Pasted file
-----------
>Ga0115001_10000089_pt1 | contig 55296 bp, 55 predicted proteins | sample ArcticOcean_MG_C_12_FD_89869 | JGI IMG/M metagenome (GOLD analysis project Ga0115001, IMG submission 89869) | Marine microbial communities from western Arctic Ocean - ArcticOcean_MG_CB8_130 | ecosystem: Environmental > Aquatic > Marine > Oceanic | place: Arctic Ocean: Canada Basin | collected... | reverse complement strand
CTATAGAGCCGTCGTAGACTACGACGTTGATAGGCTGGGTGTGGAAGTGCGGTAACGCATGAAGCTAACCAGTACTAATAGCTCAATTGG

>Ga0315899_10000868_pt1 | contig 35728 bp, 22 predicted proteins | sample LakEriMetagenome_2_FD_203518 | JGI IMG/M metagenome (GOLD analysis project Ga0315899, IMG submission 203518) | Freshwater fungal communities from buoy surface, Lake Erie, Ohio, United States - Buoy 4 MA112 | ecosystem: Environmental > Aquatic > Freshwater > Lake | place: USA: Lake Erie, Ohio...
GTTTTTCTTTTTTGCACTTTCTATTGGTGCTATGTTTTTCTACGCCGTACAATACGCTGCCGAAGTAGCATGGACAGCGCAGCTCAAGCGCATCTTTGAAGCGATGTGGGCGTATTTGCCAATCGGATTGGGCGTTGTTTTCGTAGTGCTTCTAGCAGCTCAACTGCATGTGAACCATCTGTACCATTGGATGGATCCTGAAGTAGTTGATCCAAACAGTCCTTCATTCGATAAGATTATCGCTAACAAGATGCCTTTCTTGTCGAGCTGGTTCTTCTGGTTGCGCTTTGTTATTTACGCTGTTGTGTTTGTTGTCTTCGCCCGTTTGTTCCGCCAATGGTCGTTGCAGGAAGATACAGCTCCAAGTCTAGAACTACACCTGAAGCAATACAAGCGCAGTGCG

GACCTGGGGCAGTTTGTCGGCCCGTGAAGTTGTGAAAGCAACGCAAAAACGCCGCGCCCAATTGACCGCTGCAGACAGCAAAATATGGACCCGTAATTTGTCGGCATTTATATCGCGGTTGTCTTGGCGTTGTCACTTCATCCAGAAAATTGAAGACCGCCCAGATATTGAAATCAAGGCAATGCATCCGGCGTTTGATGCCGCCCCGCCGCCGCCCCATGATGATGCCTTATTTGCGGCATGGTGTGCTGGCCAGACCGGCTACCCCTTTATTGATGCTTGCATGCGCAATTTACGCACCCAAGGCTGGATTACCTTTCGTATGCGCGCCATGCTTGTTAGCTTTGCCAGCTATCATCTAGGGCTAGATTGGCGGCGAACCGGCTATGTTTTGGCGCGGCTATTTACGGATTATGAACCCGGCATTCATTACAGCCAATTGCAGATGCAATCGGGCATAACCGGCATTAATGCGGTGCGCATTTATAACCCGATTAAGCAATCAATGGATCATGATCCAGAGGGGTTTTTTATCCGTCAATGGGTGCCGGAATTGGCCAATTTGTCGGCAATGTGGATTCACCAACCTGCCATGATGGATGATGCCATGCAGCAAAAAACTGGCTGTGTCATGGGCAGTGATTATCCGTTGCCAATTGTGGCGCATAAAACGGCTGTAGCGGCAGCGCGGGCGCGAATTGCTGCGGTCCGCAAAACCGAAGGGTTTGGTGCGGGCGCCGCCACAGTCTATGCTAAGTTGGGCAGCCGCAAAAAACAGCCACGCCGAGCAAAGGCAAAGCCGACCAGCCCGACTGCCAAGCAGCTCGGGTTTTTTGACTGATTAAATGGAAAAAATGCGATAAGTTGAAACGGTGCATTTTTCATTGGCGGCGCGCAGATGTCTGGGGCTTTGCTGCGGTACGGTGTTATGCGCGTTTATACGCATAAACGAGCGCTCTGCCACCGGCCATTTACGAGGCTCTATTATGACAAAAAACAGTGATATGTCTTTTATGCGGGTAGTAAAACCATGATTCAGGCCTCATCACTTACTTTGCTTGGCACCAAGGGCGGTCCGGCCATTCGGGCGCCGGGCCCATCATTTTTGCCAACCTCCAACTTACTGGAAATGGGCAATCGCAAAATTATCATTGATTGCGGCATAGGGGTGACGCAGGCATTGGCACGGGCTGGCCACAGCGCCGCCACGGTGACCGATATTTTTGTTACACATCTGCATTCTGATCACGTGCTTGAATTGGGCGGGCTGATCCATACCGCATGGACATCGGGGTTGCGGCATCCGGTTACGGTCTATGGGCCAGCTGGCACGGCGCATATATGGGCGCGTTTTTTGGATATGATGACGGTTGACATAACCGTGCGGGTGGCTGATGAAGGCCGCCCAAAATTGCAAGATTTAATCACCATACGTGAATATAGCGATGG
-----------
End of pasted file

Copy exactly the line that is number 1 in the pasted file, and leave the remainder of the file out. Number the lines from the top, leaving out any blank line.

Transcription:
>Ga0115001_10000089_pt1 | contig 55296 bp, 55 predicted proteins | sample ArcticOcean_MG_C_12_FD_89869 | JGI IMG/M metagenome (GOLD analysis project Ga0115001, IMG submission 89869) | Marine microbial communities from western Arctic Ocean - ArcticOcean_MG_CB8_130 | ecosystem: Environmental > Aquatic > Marine > Oceanic | place: Arctic Ocean: Canada Basin | collected... | reverse complement strand